Console Input Units

The 220 could support up to ten paper-tape readers, each operating at a switch-selectable speed of 500 or 1,000 characters per second. The readers were photoelectric. They used 7/8-inch (22mm) tape and a seven-level code compatible with the IBM 046 Tape to Card Converter.

Each physical reader was assigned a unit number using a rotary switch in its cabinet. The readers were connected to the system in a daisy-chain arrangement. When the system issued a command to read from paper tape, the unit closest to the system in the chain with a matching unit number responded to the command. The remaining units did not react to that command.

Although the physical readers could be configured to respond to only one unit number at a time, the emulator allows each reader to respond to multiple unit numbers.

To configure a paper-tape reader for use with the system, change its Type from (not used) to Reader using the associated pull-down list. Then tick the checkboxes for the unit numbers for which you wish this reader to respond.

The unit number can also be set on the control panel for the reader, but doing so will allow the reader to respond only to that unit number. Selecting multiple unit numbers is not possible from the reader's panel.

The speed at which the paper-tape reader operates is set by a switch on each reader's panel. The setting of this switch is persisted in the configuration and restored across emulator restarts.

Note that if a 220 program attempts to address a unit number for which no reader has been configured to respond, the system will halt with a Paper Tape Check alarm.

Console Output Units

The 220 could support up to ten teletype printers and paper-tape punches in any combination. In addition, each system had a teletype printer known as the Supervisory Printer or SPO (pronounced "spOH"). The original printers were Teletype Model 28 RO (Receive Only) units that operated at 10 characters per second. Burroughs later produced some high-speed printers that functioned as plug-compatible replacements for the Model 28.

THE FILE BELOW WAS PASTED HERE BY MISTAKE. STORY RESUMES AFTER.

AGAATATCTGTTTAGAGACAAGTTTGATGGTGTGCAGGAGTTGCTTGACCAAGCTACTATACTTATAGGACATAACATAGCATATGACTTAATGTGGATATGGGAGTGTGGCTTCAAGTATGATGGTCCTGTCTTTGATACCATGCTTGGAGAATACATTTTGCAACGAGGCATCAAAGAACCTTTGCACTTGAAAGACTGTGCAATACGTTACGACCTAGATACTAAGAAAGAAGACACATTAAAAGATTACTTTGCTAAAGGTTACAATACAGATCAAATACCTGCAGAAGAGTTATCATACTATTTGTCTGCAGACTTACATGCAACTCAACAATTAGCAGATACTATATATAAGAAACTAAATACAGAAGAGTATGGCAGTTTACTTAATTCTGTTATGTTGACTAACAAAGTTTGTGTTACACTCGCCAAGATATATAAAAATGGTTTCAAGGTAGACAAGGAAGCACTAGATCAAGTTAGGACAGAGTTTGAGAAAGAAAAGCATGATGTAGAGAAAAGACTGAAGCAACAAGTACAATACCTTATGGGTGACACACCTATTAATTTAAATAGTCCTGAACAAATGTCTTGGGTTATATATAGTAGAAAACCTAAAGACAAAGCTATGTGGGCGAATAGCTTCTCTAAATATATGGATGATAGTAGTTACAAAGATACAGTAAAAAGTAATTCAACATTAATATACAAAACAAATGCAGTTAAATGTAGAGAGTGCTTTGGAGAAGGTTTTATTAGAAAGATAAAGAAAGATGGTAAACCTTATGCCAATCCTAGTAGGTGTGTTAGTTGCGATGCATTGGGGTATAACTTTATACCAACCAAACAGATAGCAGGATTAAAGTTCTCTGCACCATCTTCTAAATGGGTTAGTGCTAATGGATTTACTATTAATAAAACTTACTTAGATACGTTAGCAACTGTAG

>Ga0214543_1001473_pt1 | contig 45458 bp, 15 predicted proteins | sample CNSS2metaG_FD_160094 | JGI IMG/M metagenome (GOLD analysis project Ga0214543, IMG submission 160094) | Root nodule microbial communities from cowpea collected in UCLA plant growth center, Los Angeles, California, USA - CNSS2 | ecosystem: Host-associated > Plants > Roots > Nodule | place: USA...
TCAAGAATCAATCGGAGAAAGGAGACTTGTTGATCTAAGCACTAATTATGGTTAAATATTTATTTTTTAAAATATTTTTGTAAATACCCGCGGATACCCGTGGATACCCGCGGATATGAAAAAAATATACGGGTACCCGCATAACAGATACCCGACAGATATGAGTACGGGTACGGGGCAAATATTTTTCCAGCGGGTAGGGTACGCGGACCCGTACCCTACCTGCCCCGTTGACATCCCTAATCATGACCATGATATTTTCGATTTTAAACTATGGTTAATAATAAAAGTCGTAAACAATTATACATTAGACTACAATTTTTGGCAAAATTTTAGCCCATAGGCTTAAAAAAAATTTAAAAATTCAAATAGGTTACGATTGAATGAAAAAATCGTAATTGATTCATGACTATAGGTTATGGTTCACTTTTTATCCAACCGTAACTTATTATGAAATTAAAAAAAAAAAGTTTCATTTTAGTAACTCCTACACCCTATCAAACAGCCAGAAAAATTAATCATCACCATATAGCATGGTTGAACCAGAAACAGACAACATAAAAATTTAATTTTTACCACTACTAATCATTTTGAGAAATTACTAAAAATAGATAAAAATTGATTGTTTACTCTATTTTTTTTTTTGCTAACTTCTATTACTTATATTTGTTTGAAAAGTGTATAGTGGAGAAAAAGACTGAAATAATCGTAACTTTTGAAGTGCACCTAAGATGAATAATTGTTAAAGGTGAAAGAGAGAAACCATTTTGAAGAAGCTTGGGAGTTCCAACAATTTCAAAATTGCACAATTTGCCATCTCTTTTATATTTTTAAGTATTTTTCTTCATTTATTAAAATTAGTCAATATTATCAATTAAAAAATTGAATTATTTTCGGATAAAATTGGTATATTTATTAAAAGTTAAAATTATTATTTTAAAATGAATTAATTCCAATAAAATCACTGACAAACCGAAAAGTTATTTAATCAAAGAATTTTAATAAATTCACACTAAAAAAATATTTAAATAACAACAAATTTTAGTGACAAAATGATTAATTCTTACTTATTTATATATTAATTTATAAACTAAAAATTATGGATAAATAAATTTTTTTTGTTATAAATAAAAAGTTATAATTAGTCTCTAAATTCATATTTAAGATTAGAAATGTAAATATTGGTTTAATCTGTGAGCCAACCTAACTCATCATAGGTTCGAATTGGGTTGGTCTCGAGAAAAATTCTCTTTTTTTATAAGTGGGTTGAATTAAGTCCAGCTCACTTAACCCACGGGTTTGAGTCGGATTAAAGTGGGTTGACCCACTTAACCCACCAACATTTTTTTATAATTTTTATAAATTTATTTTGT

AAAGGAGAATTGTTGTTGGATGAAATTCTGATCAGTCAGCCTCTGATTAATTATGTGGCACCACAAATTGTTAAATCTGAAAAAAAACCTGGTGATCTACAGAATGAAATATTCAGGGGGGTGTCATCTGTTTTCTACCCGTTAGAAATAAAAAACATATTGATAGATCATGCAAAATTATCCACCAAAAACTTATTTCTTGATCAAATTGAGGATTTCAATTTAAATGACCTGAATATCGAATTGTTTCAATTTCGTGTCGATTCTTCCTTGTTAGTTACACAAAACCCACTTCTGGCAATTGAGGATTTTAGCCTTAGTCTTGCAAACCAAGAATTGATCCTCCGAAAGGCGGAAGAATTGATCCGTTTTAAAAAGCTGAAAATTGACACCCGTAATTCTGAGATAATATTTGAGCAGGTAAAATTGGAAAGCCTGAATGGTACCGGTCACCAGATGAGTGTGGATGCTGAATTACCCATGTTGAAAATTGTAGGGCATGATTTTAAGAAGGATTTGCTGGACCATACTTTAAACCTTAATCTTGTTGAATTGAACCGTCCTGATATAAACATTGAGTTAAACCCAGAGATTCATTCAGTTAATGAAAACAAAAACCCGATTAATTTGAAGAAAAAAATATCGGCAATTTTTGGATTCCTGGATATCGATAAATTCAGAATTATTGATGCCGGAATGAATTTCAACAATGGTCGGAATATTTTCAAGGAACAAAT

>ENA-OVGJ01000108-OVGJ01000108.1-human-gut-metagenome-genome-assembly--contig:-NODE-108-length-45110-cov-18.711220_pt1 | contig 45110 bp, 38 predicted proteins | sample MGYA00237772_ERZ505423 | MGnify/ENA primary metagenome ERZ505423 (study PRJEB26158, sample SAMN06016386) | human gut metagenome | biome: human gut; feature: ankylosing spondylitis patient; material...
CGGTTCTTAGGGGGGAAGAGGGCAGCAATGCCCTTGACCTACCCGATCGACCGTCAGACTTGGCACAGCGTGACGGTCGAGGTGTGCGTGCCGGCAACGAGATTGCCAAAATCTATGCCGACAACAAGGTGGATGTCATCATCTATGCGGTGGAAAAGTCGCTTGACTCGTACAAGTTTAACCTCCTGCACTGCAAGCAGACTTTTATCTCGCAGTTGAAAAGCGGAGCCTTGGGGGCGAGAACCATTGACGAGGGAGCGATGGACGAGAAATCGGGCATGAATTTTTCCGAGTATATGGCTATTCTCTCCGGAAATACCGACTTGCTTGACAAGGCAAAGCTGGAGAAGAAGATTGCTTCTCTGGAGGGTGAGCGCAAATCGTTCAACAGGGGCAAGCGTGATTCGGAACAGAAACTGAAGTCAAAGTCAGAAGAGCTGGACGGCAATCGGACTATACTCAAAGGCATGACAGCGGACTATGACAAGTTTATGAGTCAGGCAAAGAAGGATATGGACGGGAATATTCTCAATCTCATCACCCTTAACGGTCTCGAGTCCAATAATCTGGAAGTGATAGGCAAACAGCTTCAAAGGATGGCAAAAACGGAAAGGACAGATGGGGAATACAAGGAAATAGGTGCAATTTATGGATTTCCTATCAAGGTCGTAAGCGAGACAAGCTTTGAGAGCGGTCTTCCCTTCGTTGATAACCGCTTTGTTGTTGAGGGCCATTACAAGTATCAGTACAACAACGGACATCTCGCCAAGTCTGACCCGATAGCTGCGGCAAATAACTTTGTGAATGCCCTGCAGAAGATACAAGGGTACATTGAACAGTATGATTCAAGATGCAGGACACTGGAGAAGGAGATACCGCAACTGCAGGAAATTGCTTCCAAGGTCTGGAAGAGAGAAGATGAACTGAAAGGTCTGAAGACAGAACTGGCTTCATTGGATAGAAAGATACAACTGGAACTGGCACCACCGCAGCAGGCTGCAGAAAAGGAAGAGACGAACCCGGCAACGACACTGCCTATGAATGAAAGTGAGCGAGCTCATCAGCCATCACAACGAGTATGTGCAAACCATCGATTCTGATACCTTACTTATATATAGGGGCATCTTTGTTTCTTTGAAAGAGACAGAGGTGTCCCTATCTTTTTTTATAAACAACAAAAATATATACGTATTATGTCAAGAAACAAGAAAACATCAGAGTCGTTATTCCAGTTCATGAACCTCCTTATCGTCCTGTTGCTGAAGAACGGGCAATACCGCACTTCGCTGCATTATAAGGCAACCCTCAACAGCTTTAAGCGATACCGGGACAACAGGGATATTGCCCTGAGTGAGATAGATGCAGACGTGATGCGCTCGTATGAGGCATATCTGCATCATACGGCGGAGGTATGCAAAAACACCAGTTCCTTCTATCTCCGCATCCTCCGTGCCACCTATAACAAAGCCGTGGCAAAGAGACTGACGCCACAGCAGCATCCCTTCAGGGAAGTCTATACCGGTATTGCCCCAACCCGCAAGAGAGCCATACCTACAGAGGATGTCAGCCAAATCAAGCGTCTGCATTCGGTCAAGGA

As an option, the teletype printers and SPO could be configured with a paper tape reader that was contained within their cabinet. This reader could be used only for off-line printing of paper tapes, however, and is not supported by the emulator.

The paper-tape punch operated at 60 character per second. Punches were interchangeable with the printers and even the SPO.

As with the paper-tape readers, the teletypes, SPO, and paper-tape punches were connected to the system in a daisy-chain and addressed in the software by a logical unit number. Unlike the readers, the teletypes could be configured to respond to multiple unit numbers. The punches could respond to only one unit number at a time, but the emulator supports multiple unit numbers for them as well.

To configure a teletype or paper-tape punch for use with the system, change its Type from (not used) to Printer or Punch using the associated pull-down list. Then tick the checkboxes for the unit numbers for which you wish this device to respond.

The unit number can also be set on the control panel for the unit. Teletype panels allow you to set multiple unit numbers, but the punch panel allows setting only one unit number. Selecting multiple unit numbers is not possible from the punch panel.

If a 220 program attempts to address a teletype or punch unit number for which no device has been configured to respond, the system will halt with a Paper Tape Check alarm.

You can also specify the end-of-word formatting option from the Format pull-down list for each unit. The Cols and Tabs show the carriage width and horizontal tab stops configured for each unit, but these can be changed only on the teletype unit panel. See Using the SPO, Teletype, and Paper Tape for details.

Cardatron Units